Bose’s QC35 II Headphones: Pretty Much Perfect

Still worth it in the shadow of the future?

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When the Bose QC 35’s first launched in 2016, I loved them. Then I went back and forth about whether or not they were better than Sony’s 1000X model, before drifting away from Sony in the wake of their headband cracking problem…something which they finally put some effort into resolving on the XM3 model with a new design and different plastic.

Sony might have a bespoke processor running their tiny-bit-better noise cancelling system, but Bose has a console-like easy user experience, a flatter sound profile, and multiple device support. Being connected to both my phone and my laptop while on the go and seamlessly switching between them is a killer feature that, for many, is worth giving up a little cancellation.

Now, Bose is about to launch the new Noise Cancelling Headphones 700, at a higher price tier of $400. They add better voice quality for calls and a new stainless steel headband design. And…some touch controls? Demo units are rolling out across the country, and yesterday I spent some time with one. They seem…fine.

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I’m sure I’ll buy them and review them sometime down the road, but right now, I can’t in any way tell you to spend the extra money and pre-order them.

Why? Because the current QC35 II’s are simply too good. They probably have all the features you’ll want in an ANC model, and they have a lower price.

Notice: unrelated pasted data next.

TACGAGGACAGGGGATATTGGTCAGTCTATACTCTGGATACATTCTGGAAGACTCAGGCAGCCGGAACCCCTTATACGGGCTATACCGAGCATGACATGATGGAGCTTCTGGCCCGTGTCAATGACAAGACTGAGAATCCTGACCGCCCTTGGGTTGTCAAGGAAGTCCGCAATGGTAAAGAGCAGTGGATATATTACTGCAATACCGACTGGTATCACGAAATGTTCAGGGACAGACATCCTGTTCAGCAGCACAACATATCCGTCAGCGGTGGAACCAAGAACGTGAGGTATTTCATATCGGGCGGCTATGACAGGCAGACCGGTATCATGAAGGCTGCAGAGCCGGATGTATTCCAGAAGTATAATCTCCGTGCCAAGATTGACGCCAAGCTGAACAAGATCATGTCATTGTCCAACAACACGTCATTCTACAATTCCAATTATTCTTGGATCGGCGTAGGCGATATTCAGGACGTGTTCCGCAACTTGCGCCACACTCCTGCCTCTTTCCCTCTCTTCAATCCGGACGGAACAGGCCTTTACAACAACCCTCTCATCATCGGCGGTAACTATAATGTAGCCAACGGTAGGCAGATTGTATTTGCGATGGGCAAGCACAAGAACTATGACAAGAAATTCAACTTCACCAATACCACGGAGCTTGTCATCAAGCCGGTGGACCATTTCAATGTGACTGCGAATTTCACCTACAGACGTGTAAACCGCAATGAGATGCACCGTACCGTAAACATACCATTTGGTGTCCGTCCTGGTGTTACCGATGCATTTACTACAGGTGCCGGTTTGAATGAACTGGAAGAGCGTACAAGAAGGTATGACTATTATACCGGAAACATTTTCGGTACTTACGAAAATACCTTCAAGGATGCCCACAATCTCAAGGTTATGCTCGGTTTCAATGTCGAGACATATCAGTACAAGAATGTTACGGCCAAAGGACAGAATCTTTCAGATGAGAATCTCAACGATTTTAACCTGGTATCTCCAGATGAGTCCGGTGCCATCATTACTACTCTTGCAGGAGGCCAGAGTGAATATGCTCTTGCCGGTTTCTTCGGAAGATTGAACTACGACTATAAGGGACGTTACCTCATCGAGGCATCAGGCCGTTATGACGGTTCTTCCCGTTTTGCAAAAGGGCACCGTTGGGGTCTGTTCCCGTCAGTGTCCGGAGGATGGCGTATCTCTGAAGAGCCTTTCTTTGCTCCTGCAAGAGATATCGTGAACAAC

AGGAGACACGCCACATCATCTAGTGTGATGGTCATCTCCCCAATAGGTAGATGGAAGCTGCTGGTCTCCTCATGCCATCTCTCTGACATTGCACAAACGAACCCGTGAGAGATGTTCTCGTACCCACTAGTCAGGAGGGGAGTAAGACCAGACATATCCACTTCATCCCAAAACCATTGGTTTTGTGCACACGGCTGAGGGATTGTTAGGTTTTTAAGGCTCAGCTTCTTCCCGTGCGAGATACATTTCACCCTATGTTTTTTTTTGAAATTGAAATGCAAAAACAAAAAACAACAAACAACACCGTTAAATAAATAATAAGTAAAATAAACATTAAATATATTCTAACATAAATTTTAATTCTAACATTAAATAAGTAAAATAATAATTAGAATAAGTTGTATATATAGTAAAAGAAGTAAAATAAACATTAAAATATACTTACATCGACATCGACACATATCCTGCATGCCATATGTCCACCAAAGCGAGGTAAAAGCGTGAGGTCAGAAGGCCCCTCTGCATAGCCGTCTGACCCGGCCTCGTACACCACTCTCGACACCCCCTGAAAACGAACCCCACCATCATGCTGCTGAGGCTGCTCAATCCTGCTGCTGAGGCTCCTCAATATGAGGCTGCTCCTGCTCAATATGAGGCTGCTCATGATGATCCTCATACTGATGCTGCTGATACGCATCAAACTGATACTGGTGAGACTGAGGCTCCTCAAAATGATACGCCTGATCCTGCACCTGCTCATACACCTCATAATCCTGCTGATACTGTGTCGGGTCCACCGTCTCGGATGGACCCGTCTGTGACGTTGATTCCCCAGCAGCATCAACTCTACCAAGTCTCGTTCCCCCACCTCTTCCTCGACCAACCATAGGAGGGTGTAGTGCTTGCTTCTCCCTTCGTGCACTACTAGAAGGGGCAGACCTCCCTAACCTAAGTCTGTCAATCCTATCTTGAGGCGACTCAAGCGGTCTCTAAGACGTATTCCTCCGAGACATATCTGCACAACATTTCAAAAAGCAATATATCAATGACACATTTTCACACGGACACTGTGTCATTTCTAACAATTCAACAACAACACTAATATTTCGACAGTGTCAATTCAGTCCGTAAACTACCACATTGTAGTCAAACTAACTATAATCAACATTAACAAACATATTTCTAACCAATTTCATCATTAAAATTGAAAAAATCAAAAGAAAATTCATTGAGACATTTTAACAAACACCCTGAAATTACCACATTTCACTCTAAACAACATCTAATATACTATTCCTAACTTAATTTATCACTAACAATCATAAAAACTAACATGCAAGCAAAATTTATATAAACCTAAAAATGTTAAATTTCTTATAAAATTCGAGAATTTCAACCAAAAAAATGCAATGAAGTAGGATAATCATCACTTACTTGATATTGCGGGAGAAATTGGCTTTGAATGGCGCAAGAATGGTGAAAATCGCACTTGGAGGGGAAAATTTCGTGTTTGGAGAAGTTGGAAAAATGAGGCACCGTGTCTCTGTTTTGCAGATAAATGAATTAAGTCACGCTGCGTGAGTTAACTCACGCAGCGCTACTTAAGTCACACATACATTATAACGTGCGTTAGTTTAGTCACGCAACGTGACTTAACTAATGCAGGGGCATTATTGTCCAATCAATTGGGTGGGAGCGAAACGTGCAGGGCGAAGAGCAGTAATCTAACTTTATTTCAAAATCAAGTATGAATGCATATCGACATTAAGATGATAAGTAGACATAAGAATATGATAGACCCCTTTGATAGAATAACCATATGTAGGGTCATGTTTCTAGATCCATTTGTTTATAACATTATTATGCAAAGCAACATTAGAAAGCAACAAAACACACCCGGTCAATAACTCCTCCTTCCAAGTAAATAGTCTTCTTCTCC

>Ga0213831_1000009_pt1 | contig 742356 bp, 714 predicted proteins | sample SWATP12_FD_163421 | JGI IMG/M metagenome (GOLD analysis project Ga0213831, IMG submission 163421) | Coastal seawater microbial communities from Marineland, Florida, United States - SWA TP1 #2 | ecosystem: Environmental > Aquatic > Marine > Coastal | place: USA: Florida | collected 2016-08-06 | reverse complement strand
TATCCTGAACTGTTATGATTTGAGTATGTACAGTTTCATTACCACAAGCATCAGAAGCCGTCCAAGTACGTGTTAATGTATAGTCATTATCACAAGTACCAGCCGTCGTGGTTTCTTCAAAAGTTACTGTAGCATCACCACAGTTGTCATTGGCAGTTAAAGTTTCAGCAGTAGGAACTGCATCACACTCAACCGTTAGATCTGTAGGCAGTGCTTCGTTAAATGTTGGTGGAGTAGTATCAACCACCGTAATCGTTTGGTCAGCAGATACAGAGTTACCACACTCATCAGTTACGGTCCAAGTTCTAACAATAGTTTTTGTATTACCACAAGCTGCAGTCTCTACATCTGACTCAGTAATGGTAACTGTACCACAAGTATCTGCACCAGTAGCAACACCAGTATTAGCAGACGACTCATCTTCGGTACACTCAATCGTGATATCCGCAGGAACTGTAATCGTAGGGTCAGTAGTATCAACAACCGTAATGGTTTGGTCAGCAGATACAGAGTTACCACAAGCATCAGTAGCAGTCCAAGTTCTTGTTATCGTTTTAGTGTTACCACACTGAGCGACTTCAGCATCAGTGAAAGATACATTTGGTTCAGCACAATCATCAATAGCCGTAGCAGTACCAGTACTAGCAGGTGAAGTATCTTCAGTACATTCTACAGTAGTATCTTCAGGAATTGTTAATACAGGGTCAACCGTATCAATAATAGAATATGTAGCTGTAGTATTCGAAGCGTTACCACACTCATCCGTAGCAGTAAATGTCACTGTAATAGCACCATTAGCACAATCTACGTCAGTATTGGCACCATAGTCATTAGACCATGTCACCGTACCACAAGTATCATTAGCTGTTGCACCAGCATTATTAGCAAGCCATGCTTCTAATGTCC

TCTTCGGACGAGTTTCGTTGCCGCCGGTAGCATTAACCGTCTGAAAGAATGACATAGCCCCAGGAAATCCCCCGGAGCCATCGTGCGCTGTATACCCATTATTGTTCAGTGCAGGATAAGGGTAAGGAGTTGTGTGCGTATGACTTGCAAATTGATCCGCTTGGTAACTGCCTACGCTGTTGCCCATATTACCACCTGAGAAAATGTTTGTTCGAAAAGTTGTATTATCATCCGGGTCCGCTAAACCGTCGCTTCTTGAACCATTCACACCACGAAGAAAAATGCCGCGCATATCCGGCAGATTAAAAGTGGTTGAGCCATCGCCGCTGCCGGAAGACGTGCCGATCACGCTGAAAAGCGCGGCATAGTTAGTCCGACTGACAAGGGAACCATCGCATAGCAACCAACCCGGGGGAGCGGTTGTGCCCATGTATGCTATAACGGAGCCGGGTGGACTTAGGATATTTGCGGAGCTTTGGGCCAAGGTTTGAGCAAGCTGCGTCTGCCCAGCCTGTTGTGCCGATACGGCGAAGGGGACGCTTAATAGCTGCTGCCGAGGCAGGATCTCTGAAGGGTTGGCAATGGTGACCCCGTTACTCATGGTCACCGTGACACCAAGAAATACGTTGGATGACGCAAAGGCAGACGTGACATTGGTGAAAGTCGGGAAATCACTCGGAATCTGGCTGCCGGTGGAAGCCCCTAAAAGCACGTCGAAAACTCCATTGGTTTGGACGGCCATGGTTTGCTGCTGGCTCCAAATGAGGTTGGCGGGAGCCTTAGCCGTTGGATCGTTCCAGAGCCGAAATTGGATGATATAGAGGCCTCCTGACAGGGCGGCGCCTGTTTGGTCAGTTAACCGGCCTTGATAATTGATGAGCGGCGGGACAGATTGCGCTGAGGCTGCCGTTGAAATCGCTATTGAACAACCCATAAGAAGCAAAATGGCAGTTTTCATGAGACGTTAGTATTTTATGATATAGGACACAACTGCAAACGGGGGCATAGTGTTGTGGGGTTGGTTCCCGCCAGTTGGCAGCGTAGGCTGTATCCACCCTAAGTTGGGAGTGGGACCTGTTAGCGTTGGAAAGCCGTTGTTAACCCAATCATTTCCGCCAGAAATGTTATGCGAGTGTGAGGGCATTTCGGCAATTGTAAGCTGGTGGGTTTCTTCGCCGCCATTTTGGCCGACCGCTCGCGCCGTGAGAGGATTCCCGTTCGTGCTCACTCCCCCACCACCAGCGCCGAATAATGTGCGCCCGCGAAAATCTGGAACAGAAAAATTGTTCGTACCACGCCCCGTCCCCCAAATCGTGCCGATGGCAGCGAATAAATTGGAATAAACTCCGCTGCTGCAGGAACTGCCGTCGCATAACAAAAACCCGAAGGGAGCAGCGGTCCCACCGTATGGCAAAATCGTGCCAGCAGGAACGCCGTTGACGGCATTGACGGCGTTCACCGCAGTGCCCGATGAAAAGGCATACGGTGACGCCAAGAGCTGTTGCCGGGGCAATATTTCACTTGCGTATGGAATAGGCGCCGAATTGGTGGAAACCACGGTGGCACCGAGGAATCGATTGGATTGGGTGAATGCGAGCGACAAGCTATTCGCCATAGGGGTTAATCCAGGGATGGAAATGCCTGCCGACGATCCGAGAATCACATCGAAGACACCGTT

I didn't review the “II” model when it first launched in 2018, because I still owned my original pair and didn’t think it was worth the upgrade. It rolled out alongside a software update which tweaked the ANC algorithm a bit, and added an adjustable setting for noise cancellation strength. The main physical change that warranted a “II” in the name was a new button you can use to either summon your digital phone assistant, or change the ANC level.

As of this very moment, the QC35 II is on sale for $300, and at that price, it’s even harder to recommend you wait for the 700’s to launch and pay $100 more for them. Last year I gave my original QC35’s to my girlfriend, so the start of the discount over the weekend made me run out and buy the 35 II’s.

I’m glad that I did.

The QC35 II still offers a very flat, natural, even sound profile, with just a hint of additional warmth over what I’d consider “accurate,” and some very tiny inconsistencies in the treble response. But man, as consumer headphones go, it has one of the nicest sound signatures out there. It maintains this profile at all volume levels thanks to aggressive active EQ. Its noise cancellation is still within a decibel or two or Sony’s tech-focused 1000X juggernaut, and its heavily angled drivers give your ears room to breathe in a way almost no other closed back can touch.

I’m a little bummed that Bose chose to reboot/enhance their product line with the new 700’s instead of refining the QC35’s even further. It was their first wireless ANC over ear headphone, and it deserved a second chance that wasn’t just a new button.

I would have loved to see a more traditional upgrade that included more colorways, a bigger battery (Bose’s 20 hour life with ANC and wireless on is now outclassed by a few of the other big headphones), a USB C charging port, and enhanced Bluetooth codec support.

The featureset and design of the 700’s both seem like a weird sidestep. They’re clearly making a play for the Beats user base and not focused on a “true” upgrade over the raw performance of the QC35’s. They’re very careful to talk about how much better it will be, and that’s because on first listen the 700’s are barely any different from the 35's.